9. Somebody does something super drunk. It has been remarked upon that the Globes are kind of a schwasty award show. Remember Glenn Close last year, anyone? Besides Tina and Amy’s inevitable show of hilarious hosting, drunken flubs are likely to be the most entertaining part of the evening. It’s not like it’s the Oscars or anything, so nobody has to be too serious.

Why ‘Doctor Who’ Endures (At Least for Me)

Fifty years after a pair of school teachers followed their strange pupil into a blue box in a junkyard, the Doctor is still traveling through time and space, making (and leaving behind) friends and having timey-wimey adventures.

In light of this weekend’s anniversary special you might be moved to wonder why this mad cap sci fi show is still on the air, why its fans are so rabid for more and why it’s still relevant after all these years.

There are a lot of reasons you could point to for the show’s longevity. The mere fact that the concept of regeneration allows the Doctor to be replaced over and over again as actors age and contracts expire, has allowed the to survive where others would fail trying to replace a lead. There’s a nostalgia element to it too, parents introducing kids to something they loved, makings something old new again. There’s also the fact that it’s an institution now, a tradition that just keeps passing down the generations.

But I’d argue that the magic of Doctor Who is summed up in something the 11th Doctor says in “The Eleventh Hour,” the first time Matt Smith takes on the role. Speaking to his new companion he asks: “All of time and space. Everything that ever happened or ever will – where do you want to start?”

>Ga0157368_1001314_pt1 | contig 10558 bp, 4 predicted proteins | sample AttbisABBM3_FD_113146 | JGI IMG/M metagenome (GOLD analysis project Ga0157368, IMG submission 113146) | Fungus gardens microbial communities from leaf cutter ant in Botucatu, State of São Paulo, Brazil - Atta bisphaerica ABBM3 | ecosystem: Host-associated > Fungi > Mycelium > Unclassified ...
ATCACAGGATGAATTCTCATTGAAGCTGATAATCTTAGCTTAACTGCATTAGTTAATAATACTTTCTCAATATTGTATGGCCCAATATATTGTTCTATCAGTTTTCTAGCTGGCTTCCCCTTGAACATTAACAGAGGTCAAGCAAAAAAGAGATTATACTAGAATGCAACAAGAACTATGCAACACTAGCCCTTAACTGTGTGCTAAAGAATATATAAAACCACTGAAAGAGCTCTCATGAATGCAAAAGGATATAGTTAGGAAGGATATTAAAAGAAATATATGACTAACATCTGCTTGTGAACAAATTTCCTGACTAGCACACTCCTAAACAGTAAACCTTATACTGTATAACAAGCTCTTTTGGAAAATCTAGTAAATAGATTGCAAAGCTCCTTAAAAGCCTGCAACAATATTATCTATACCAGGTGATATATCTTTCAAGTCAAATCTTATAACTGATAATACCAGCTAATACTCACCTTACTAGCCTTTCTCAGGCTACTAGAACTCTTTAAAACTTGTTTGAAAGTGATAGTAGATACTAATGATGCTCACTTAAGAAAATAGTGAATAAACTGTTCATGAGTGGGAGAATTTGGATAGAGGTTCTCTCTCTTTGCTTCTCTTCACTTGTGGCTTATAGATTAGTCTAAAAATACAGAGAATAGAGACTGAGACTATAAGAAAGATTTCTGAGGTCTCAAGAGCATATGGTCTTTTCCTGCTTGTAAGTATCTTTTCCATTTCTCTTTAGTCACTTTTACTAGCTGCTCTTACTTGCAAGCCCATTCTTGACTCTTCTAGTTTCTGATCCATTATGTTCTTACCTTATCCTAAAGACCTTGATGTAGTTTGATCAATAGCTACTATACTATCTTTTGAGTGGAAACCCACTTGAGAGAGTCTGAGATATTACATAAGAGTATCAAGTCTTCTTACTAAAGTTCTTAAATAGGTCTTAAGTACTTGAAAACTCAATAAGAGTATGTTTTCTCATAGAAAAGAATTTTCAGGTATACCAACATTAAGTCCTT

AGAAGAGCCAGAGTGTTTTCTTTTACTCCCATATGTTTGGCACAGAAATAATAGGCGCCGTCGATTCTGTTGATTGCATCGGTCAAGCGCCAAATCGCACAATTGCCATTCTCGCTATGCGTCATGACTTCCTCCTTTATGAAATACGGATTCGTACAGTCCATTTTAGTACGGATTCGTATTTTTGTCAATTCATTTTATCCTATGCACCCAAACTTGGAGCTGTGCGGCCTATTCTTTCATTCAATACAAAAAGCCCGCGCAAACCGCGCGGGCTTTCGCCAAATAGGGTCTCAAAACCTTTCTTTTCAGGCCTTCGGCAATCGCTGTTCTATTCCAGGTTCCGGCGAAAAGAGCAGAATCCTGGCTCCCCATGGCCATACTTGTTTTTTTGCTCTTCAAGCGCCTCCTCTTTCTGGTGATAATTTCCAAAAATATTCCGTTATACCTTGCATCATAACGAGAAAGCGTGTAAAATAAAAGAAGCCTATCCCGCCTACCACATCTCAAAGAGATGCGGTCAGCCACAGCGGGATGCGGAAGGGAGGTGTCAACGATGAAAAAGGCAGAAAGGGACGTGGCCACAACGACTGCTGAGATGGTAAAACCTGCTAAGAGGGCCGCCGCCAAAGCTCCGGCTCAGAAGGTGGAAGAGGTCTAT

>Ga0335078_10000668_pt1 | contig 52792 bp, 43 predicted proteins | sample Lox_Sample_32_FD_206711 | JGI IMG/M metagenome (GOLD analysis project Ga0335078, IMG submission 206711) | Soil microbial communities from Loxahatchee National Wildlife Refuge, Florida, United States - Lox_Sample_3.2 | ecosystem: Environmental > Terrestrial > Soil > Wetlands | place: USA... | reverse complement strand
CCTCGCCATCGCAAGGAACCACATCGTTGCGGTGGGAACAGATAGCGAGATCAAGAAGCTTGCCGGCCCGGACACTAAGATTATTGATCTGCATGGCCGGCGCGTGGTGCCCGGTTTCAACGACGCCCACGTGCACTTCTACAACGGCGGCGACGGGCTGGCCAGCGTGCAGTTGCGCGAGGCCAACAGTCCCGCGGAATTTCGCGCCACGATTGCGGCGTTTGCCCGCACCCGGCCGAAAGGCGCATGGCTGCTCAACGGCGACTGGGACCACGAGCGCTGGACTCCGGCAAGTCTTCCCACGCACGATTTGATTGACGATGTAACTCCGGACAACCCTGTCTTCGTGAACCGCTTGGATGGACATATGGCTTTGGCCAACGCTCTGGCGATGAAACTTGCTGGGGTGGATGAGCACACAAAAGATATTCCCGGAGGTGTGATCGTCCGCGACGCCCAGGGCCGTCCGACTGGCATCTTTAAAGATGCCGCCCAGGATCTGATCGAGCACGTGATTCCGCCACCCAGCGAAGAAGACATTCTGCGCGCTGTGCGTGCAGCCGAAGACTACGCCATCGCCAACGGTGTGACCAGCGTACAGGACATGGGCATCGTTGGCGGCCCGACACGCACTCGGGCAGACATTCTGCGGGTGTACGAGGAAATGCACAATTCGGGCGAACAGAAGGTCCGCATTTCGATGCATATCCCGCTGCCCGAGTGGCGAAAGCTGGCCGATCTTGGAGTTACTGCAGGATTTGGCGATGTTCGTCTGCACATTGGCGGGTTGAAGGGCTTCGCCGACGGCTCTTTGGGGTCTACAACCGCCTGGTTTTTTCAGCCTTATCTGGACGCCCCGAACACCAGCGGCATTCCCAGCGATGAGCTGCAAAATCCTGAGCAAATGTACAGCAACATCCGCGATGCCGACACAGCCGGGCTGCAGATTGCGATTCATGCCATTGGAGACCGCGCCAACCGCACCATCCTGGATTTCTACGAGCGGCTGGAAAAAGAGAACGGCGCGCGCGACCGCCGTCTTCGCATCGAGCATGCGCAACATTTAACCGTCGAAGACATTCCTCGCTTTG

Well, where do you want to start? The answer is, of course, anywhere. Just anywhere. When watching Doctor Who the audience can follow the man from Gallifrey wherever in this vast – and seemingly rule-less – fictional universe that the writers want to take us. And so every story becomes not just another entry in the long history of a time-traveling alien, but also an opportunity to indulge in some childlike wonder and curiosity. You can’t help but ask yourself, what will they think of next?

The first episode of the show I ever saw was actually the series one outing, “The Unquiet Dead,” in which the 9th Doctor and Rose head back to Victorian Cardiff and meet Charles Dickens, and also a bunch of incorporeal aliens who want to use corpses as their new homes.

I distinctly remember saying aloud to my father (who needed no convincing of the show’s worth), “So it’s history and sci fi? Cool!”

And it was cool, gosh darn it.

“The Unquiet Dead” is no poster child for acting or special effects. The ghost/alien/corpse monsters weren’t actually all that scary. But the combination of setting and story was so novel. And it was fun.